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Sandy Petrey

Bio: Sandy Petrey is an academic researcher from Stony Brook University. The author has contributed to research in topics: Literary theory & Realism. The author has an hindex of 10, co-authored 28 publications receiving 460 citations.

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103 citations

Book
01 Jan 1990
TL;DR: In this article, an introduction to speech-act theory as developed by J. L. Austin with a survey of critical essays that have adapted Austin's thought for literary analysis is presented.
Abstract: This book, first published in 1990, combines an introduction to speech-act theory as developed by J. L. Austin with a survey of critical essays that have adapted Austin's thought for literary analysis. Speech-act theory emphasizes the social reality created when speakers agree that their language is performative - Austin's term for utterances like: "we hereby declare" or "I promise" that produce rather than describe what they name. In contrast to formal linguistics, speech-act theory insists on language's active prominence in the organization of collective life. The first section of the text concentrates on Austin's determination to situate language in society by demonstrating the social conventions manifest in language. The second and third parts of the book discuss literary critics' responses to speech-act theory's socialisation of language, which have both opened new understandings of textuality in general and stimulated new interpretations of individual works. This book will be of interest to students of linguistics and literary theory.

99 citations

Journal ArticleDOI
TL;DR: This paper defined changes with age in word association norms in a more informative and more comprehensive manner than the syntactic classifications normally used, concluding that the principal development as subjects mature is an episodic-semantic shift.

96 citations


Cited by
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TL;DR: Tulving as discussed by the authors argues for the distinction between episodic and semantic memory as functionally separate albeit closely interacting systems and discusses empirical and theoretical reasons for a tentative acceptance of the functional distinction between the two systems and its possible extensions.
Abstract: Elements of episodic memory (Tulving 1983b) consists of three parts. Part I argues for the distinction between episodic and semantic memory as functionally separate albeit closely interacting systems. It begins with a review of the 1972 essay on the topic (Tulving 1972) and its shortcomings, presents a somewhat more complete characterization of the two forms of memory than the one that was possible in 1972, and proceeds to discuss empirical and theoretical reasons for a tentative acceptance of the functional distinction between the two systems and its possible extensions. Part II describes a framework for the study of episodic memory, dubbed General Abstract Processing System (GAPS). The basic unit in such study is an act of remembering. It begins with the witnessing of an event and ends with recollective experience of the event, with related memory performance, or both. The framework specifies a number of components (elements) of the act of remembering and their interrelations, classified under two broad categories of encoding and retrieval. Part III discusses experimental research under the label of “synergistic ecphory.” Ecphory is one of the central elements of retrieval; “synergistic” refers to the joint influence that the stored episodic information and the cognitively present retrieval information exert on the construction of the product of ecphory, the so-called ecphoric information. The concept of encoding specificity and the phenomenon of recognition failure of recallable words figure prominently in Part III. The final chapter of the book describes a model, named the synergistic ecphory model of retrieval, that relates qualitative characteristics of recollective experience and quantitative measures of memory performance in recall and recognition to the conjunction of episodic-memory traces and semantic-memory retrieval cues.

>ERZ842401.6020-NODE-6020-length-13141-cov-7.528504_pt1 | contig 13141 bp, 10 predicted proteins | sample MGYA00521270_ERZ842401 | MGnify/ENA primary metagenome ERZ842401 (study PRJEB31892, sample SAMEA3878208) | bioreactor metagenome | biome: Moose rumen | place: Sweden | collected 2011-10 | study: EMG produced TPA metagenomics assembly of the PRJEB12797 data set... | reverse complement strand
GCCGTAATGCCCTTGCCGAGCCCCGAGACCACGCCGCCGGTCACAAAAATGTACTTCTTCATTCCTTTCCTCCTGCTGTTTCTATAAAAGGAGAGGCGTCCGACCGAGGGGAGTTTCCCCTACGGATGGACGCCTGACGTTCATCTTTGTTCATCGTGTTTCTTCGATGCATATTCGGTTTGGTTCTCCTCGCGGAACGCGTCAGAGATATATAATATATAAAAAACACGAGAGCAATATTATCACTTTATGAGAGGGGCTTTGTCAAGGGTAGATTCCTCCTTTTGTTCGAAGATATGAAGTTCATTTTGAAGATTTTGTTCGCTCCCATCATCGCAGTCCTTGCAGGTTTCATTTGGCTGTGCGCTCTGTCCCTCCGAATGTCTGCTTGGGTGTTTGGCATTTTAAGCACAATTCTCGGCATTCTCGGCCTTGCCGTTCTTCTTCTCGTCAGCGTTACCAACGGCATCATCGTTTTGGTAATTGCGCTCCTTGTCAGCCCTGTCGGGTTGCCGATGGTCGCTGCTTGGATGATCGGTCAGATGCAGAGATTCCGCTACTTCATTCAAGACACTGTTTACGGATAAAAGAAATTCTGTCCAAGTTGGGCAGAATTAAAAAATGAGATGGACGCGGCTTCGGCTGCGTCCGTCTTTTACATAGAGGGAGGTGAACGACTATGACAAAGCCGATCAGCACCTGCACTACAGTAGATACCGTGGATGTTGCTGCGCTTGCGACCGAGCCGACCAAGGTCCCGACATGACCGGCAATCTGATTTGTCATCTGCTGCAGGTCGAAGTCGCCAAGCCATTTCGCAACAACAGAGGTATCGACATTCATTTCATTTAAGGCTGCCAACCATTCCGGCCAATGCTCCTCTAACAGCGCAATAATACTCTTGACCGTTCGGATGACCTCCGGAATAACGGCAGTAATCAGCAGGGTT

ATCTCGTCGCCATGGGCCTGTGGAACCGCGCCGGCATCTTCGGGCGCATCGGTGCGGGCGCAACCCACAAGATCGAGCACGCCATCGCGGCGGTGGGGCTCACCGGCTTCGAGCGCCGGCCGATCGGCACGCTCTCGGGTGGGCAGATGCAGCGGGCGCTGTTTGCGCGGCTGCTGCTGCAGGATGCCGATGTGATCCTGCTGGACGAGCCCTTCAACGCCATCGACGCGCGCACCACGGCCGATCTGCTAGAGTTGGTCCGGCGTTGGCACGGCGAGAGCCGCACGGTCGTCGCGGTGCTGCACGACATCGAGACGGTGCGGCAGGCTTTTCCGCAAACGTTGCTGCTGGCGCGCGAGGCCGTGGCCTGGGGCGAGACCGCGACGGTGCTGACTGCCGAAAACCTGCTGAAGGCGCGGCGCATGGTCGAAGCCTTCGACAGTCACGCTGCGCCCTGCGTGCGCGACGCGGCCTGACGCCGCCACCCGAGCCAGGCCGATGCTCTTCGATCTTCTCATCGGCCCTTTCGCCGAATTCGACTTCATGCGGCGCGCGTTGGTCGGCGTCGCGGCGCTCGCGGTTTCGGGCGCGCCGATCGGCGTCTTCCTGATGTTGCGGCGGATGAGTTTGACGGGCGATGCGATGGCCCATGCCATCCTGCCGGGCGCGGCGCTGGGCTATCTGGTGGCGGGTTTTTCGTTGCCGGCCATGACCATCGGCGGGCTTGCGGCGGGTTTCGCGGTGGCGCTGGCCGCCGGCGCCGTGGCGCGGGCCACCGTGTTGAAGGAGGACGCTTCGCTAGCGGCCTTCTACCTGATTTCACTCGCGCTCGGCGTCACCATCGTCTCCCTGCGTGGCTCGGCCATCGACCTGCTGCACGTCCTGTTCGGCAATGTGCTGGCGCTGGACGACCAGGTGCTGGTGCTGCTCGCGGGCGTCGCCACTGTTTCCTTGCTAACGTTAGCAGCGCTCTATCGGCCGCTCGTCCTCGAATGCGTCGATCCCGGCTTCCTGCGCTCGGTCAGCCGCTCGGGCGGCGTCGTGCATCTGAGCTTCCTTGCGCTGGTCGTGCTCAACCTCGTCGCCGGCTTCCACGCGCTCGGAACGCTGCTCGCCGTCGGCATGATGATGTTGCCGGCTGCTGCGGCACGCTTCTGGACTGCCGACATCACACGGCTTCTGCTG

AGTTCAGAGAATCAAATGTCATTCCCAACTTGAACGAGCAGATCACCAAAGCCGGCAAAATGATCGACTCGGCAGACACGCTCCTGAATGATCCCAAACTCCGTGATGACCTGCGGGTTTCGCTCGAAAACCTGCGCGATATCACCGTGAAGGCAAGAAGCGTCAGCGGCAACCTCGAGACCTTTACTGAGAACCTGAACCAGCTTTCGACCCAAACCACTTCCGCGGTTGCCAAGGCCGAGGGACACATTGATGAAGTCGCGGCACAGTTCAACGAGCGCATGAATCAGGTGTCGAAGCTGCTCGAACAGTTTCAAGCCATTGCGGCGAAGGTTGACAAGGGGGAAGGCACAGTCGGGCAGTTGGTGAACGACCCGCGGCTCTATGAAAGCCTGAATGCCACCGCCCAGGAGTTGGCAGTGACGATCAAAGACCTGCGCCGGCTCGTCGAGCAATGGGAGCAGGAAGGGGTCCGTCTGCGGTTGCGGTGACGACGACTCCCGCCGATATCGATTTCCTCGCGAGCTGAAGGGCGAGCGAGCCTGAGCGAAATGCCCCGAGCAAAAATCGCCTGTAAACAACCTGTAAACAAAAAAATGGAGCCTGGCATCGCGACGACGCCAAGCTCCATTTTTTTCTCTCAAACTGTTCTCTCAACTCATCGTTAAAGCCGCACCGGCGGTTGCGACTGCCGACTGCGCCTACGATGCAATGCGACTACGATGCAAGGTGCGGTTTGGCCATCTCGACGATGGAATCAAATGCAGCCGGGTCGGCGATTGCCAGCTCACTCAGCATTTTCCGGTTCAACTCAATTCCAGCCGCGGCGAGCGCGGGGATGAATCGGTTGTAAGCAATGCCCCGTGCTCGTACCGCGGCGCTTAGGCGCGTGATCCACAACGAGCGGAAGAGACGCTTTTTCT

708 citations

Journal ArticleDOI
TL;DR: It is concluded that in the absence of explicit co-occurrence, poor comprehenders are less sensitive to abstract semantic relations than normal readers.

276 citations

Book ChapterDOI
01 Jan 1984
TL;DR: The present paper reviews part of these recent findings on automaticity in an attempt to answer two questions: First, what are the functional properties of automatic as opposed to non-automatic processes?
Abstract: The rediscovery of the old distinction between automatic and consciously controlled mental processes has been one of the major developments in attentional theory during the last decade. According to the “two process” approach (e.g., LaBerge & Samuels, 1974; Neumann, Note 1; Posner & Snyder, 1975a; Shiffrin & Schneider, 1977), mental operations can function in two different modes. Processes in the first mode occur as a passive consequence of stimulation and take place in a parallel, capacity-free manner, whereas processes in the second mode are controlled by the person’s conscious intentions and are subject to capacity limitations. This distinction has stimulated a wealth of research, some of which has been summarized by LaBerge (1981) and Posner (1978, 1982). The present paper reviews part of these recent findings on automaticity in an attempt to answer two questions: First, what are the functional properties of automatic as opposed to non-automatic processes? Second, what kind of theory is suited to explain these properties?

271 citations